In short, you’ll find yourself on an adventure of self-discovery that can only improve the final product.

How to write a book

How do you go from saying, “I’d like to write a book” to saying, “I’ve written a book”?

First, let’s be clear: there’s no “quick and easy” way. It’s going to be work. And it ought to be if it’s worth doing.

But the basics aren’t that complicated. We can break it down into four steps:

  1. Develop the concept
  2. Write the first draft
  3. Revise the draft
  4. Repeat step 3 until it’s publishable

(Now, I should note this only covers the writing part. There’s a separate group of steps involved in publication and promotion.)

1. Develop the concept

When you’re starting with a blank page, the idea of Writing A Book can be a little daunting. Like any big project, though, it can be broken down into smaller steps that can make it much more doable.

Simply put, a book is a series of ideas and stories.

If you’re writing a memoir, then you’ll mostly have stories. If you’re writing a business book, you’ll have more ideas. The best business books illustrate their ideas with good stories.

To get started writing your book, then, you simply need to start recording some stories and ideas and stories that illustrate those ideas. You might do that by hand, on a computer, into a recorder, or over the phone with me.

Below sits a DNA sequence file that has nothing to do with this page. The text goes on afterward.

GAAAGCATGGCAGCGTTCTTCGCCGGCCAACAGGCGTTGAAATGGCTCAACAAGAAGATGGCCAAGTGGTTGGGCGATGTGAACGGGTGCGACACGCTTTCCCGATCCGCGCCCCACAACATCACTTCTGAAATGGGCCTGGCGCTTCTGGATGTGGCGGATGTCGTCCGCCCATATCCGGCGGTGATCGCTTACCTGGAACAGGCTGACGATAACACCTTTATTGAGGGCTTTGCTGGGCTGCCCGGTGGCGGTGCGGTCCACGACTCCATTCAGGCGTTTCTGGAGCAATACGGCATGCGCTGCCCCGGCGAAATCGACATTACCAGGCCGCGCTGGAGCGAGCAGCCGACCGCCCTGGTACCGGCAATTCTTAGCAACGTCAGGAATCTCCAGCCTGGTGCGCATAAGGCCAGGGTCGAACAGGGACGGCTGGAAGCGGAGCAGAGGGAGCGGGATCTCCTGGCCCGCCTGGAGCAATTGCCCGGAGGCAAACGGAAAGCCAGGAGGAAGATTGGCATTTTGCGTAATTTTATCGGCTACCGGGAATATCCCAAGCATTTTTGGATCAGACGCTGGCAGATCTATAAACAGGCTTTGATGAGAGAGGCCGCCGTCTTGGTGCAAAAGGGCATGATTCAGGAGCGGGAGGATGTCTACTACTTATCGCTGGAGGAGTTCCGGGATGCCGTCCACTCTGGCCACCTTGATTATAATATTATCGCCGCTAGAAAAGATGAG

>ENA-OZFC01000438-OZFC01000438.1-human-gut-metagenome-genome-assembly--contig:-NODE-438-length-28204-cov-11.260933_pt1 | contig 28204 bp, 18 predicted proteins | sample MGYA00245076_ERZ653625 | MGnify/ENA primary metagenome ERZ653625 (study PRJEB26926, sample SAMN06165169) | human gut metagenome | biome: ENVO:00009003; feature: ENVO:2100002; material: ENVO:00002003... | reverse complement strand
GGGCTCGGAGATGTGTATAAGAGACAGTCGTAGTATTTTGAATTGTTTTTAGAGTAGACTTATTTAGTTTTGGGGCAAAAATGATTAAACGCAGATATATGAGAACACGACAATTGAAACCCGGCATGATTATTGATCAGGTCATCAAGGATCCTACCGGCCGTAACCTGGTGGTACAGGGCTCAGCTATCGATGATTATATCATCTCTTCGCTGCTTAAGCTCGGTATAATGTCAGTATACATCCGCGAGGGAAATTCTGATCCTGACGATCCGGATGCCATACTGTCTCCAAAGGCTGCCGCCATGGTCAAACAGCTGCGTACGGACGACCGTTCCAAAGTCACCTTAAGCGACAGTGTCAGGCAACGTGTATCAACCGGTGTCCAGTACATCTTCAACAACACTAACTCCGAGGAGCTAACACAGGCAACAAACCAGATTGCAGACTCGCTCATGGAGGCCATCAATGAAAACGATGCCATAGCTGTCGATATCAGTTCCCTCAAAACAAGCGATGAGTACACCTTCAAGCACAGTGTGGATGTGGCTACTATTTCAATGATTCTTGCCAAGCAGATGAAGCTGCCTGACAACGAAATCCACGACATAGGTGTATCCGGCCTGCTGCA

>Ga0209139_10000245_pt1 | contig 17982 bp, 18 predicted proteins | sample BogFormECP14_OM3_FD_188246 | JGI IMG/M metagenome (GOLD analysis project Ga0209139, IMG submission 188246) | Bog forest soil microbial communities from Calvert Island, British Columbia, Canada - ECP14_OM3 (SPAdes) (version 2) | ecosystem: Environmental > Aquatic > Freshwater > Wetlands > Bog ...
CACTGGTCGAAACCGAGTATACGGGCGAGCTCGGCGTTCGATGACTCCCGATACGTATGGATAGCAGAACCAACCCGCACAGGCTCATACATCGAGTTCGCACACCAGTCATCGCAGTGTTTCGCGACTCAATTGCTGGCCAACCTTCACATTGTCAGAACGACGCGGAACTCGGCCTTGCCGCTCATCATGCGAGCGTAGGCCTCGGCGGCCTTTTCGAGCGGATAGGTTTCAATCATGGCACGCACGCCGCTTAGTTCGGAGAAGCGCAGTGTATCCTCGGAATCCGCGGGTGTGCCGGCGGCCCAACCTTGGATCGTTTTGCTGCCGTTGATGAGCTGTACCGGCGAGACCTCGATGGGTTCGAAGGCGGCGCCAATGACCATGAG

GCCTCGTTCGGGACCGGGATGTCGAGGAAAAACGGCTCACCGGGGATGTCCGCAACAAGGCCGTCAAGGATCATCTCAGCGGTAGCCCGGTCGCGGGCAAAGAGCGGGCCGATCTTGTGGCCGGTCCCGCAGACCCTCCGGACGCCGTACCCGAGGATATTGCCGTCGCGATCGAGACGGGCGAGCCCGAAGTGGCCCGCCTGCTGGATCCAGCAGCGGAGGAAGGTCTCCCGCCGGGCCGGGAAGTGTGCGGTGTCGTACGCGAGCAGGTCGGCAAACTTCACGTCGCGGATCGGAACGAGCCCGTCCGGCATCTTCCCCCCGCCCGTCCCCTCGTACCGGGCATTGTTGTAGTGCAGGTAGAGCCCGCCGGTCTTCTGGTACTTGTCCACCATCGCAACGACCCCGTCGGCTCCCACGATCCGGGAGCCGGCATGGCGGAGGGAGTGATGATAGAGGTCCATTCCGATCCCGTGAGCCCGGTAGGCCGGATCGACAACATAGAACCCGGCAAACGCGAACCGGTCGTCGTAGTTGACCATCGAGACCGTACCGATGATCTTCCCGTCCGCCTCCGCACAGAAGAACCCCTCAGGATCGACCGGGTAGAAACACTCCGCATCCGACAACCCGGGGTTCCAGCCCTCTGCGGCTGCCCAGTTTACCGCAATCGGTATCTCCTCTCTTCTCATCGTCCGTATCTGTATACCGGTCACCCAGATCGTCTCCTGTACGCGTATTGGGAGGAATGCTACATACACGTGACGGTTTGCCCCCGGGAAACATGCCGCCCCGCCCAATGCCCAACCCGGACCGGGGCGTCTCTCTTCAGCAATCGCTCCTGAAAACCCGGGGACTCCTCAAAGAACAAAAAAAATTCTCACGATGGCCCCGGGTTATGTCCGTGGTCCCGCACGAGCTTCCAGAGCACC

This exploratory phase could take quite a while—weeks or months, even, depending on the project. But it’s important to get down as much as you can so that the book you’re ready to write can emerge from all the books you think you want to write.

That means you’re not going to use everything you record, but it also means that when it’s time to start writing the book itself, you’re less likely to make a false start.

Position your book

Once you’ve developed the concept for your book, we’ll complete my Book Strategy Worksheet in which we look ahead to where your book fits into the marketplace.

This is an important step for three reasons:

  1. It forces you to imagine an audience that you can write to
  2. It helps you begin to develop a platform for the book
  3. It gives you somewhere to start if you choose to approach a publisher or agent with your manuscript

Once you’ve developed both a concept and a strategy, you’re ready to begin drafting your book.

2. Write the first draft

The time for thinking is over: It’s time to write!